I was reading the current issue of Knit 'n Style, and an article by Jack Lewis caught my eye. He wrote about how some projects can seem impossible to finish because there is so much more knitting to be done (and how that is a likely point of abandonment).

His solution is to break down large projects into smaller pieces and tell himself something like: "Just 4 more rows and I'll be done with the waist shaping.". He says he breaks down a sweater into 20 or more components and ALWAYS takes a break after finishing a "section".

I thought about the Moderne Log Cabin and its seemingly endless rows of garter stitch. I analyzed what was left to knit, and realized that if I knit 10 rows every week, I would be done in early December, plenty of time before Christmas.

I decided to start today. Instead of knitting 2 rows a day for the next 5 days, I knit 10 rows today. The blanket has been put aside for now, and I am that much closer to finishing it.

The best part is I feel a sense of accomplishment, and I look forward to my next 10 row installment (I will finish block #8 at that time).

Monday, August 8, 2011

Nothing Lasts Forever

Certainly not my mindless knitting jag. I was able to finish my lovely cowl (on the needles last post).

I also finished my Pebble Beach top, which was mindless other than minor shaping once I passed the armholes. Thanks to Carol O. for the great picture!

I managed to get partway through block #8 out of 10 on the Moderne Log Cabin blanket I've been making for my brother and his wife when it hit me: this is ENDLESS! The problem with this project is the last few blocks are significantly larger than the rest, so the blanket drags on forever in its final stages. I've decided they will receive it for Christmas, which gives me plenty of time (as long as I budget about 10 rows per week).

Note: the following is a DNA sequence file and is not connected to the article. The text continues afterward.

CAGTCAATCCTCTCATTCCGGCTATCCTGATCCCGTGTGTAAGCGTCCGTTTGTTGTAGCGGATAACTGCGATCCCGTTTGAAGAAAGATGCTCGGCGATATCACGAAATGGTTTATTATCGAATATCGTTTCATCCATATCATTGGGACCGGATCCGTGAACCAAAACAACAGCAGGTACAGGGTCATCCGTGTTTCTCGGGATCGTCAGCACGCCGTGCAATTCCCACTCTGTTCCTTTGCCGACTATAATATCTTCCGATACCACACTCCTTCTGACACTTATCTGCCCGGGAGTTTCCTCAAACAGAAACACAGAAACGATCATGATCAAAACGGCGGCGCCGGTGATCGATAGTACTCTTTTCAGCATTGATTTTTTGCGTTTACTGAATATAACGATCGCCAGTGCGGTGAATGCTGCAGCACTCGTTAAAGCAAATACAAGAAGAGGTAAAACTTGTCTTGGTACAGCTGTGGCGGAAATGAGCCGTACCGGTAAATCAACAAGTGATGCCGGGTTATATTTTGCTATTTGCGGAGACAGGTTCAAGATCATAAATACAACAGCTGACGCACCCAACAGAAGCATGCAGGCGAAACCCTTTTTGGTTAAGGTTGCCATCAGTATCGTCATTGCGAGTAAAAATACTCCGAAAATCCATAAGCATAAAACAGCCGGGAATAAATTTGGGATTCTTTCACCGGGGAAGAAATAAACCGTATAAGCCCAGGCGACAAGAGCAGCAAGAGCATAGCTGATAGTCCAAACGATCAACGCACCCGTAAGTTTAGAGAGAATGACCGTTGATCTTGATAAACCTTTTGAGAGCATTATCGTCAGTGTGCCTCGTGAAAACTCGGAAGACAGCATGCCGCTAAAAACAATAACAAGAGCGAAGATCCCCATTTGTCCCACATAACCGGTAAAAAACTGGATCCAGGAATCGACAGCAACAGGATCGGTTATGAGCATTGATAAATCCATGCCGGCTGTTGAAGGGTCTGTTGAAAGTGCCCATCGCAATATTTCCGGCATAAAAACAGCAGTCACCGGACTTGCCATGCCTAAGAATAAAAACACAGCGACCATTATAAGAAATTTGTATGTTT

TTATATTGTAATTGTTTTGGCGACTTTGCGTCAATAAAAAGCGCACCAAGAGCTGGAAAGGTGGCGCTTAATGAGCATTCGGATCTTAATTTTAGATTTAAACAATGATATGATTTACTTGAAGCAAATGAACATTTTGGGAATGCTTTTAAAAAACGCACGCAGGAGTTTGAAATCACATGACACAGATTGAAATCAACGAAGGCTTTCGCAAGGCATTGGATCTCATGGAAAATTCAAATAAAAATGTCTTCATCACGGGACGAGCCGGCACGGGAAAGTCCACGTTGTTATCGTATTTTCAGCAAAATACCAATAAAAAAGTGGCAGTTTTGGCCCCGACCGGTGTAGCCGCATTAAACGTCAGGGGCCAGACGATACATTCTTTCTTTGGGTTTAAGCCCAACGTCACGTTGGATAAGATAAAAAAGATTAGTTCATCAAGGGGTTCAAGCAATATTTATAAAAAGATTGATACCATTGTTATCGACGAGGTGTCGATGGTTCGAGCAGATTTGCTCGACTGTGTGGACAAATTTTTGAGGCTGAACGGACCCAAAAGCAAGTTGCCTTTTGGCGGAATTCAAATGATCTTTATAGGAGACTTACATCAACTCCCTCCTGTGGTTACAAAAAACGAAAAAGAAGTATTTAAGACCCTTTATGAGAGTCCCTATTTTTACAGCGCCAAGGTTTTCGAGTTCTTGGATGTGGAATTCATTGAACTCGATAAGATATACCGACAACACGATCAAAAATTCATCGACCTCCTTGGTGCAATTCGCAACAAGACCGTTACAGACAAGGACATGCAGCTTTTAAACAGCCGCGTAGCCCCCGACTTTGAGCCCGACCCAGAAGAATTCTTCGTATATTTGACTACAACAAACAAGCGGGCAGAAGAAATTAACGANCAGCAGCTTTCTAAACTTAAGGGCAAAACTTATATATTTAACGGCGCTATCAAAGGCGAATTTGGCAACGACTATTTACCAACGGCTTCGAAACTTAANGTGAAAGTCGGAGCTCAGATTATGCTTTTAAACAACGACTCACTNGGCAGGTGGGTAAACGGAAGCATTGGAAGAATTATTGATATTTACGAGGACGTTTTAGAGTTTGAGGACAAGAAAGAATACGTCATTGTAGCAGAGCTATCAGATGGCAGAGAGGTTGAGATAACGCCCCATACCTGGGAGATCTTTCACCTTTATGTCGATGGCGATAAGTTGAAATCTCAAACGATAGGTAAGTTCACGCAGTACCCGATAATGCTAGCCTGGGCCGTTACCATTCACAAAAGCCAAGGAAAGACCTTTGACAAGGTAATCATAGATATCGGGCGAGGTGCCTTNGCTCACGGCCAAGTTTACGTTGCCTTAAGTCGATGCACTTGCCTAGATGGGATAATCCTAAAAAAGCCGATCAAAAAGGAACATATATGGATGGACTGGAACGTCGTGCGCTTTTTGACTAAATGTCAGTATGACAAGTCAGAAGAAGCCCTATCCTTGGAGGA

I have moved on to fun stuff. The twins turn 23 this week, and I have knit amigurami for each (both from the Mochimochiland site). Kerry gets Flushie and Professor Plunger and Alex gets Error. These were fun, fast knits that took less than a week to complete despite numerous distractions.

Saturday, July 9, 2011

Mindless Knitting

We knitters, being normal humans, like to classify our world. The yarn and projects we have are classified as stash, UFOs, and WIPs, and become FOs when they go out of the project room and into the closet or into a gift recipient's hands. We also tend to classify the difficulty of our projects.

Currently, I am on a mindless knitting jag. I have a mindless portable project, perfect for bringing along for car rides and endless soccer/hockey/name-your-sport games. This cowl is in Noro Chirimen (a finer gauge version of Taiyo) and is a 2 row lace pattern that is a 3 stitch repeat. You can't get much simpler than that, and since it is a one ball project, it certainly qualifies as portable. My rule for mindlessness in portable projects is that I need to be able to figure out where I am in the pattern within a minute of putting the project in my hands. This guy falls into the 10 second category. The other qualification (which also goes for the nonportable projects) is that I should be able to avoid staring at my knitting. I do look down at this one, but I can knit a fair amount in the dark.

This cowl is living on my bedside table when it isn't in the car.

I am also working away on a mindless project which quickly grew out of the portable phase. This is the Moderne Baby Blanket (Mason-Dixon Knitting) that I am making for my brother and his wife. Since it is pure garter stitch, the mindless factor is high. I only need to look at what I'm doing when I'm picking up for a new color.